Travelling light in Imelda-land
The Last Time I Saw Mother by Arlene J. Chai Headline Review, pounds 16.99
Chai's novel is distinguished firstly by her genuine talent for popular fiction. Her writing is both quick and smooth: characters are instantly identifiable to us by thumbnail description and lively dialogue that possesses the easy grace and instant recognisability of the cinema. "Travel light," says a cousin to the main character, Caridad, towards the end of the story. "Don't be like Ligaya [another main character], she carries too much baggage." It is almost as if the author has applied this dictum to her own writing. This is a light book, in the best sense.
The story unfolds skilfully. The exact nature of Caridad's secret and its place in a rainbow of lives is told through a relay race of female narrators: each one picks up the baton of the story where the other left off. Yet each character/ storyteller emerges complete in herself. From Caridad's "mother", the rigid, unbending Thelma, we learn of the private pain and social discomfort of infertility. From Emma, her sister, we glimpse a mirror image of life's possibilities: too many children and not enough money. From Ligaya, a sister/cousin, we hear of compromises of the soul. But in all these women there is a stoic and moving acceptance of their fate.
There is also a lively and anguished insight into the history of the modern Philippines. How many of us know anything substantial about the Philippines beyond tales of Imelda Marcos's 3,000 shoes or Cory Aquino's assumption of the mantle of her dead husband? Here we are given not only the story of the Japanese occupation and associated hardships, but a telling portrait of the tensions and possibilities of a country founded on Chinese, Filipino and Spanish heritage and traditions.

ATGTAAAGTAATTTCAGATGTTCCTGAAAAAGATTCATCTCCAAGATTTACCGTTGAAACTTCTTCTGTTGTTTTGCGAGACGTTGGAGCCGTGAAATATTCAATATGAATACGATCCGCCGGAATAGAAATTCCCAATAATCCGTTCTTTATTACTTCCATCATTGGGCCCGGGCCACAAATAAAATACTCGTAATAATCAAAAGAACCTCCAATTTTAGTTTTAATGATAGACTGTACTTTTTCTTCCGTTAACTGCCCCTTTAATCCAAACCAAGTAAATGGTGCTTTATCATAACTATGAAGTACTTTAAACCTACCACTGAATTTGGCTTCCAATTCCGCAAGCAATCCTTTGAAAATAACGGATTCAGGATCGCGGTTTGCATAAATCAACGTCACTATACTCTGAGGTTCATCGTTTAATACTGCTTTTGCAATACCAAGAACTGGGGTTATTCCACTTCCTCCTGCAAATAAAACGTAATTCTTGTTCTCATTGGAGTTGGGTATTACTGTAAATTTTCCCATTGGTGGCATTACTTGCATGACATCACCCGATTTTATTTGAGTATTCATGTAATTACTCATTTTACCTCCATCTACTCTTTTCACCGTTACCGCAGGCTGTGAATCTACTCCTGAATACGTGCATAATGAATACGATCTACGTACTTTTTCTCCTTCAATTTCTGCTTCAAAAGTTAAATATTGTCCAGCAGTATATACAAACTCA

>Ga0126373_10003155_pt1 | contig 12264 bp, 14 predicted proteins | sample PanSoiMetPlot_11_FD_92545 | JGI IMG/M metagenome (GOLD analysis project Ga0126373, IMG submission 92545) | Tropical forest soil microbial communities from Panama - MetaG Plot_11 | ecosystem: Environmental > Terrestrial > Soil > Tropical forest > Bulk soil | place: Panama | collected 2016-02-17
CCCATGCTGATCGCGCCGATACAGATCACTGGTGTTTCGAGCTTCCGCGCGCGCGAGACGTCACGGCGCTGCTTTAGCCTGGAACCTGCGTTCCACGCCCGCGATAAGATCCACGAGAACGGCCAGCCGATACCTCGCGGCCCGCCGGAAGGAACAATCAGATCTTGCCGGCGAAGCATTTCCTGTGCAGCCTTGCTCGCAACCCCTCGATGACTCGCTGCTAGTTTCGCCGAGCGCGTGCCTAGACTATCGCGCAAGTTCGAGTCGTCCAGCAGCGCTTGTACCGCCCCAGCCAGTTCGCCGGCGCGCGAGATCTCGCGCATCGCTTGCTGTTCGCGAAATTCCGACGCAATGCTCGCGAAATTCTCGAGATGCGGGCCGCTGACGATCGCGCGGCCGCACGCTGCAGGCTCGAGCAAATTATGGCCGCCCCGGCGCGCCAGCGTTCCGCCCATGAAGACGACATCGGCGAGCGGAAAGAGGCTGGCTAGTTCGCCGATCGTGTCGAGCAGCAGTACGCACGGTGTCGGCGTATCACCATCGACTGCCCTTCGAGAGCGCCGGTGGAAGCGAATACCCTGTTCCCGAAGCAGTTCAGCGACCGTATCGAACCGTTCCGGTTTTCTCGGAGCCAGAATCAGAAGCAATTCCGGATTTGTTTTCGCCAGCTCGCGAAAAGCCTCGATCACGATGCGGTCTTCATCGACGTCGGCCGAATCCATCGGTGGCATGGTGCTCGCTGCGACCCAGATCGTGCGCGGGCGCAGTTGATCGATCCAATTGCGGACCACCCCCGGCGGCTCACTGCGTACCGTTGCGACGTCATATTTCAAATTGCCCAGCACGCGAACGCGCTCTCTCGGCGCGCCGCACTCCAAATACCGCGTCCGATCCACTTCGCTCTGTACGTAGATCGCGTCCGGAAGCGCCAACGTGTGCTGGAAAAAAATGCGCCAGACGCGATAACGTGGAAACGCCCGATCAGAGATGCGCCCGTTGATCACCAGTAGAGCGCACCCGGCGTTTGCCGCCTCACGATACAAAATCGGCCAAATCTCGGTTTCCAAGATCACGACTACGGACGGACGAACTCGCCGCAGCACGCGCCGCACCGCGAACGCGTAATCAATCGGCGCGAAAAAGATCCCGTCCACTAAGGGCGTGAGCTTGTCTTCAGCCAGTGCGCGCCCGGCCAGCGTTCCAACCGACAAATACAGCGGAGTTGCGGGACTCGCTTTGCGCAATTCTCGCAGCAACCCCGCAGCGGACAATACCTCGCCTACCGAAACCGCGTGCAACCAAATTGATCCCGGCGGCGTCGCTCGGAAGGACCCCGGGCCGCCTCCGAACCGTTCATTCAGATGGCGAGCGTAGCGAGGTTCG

Chai now lives in Australia. But The Last Time I Saw Mother chiefly resembles the grand, mainly female, narratives currently so popular in the States, as seen in the work of Terry McMillan, Amy Tan herself or Maxine Hong Kingston. Like these authors, Chai puts the exotic in a vernacular we can all understand: totally recognisable yet appealingly foreign. There is no hidden political agenda, however soft, as there might be in an Alice Walker novel. This is story- telling, pure and simple.
Its only main fault is sentimentality - or perhaps that's its virtue. For if Chai is lucky, she will, like Tan and McMillan, vault one day into movieland. And since Imelda's 3,000 shoes do make an appearance in her novel, it guarantees future headaches for some Hollywood prop executive.
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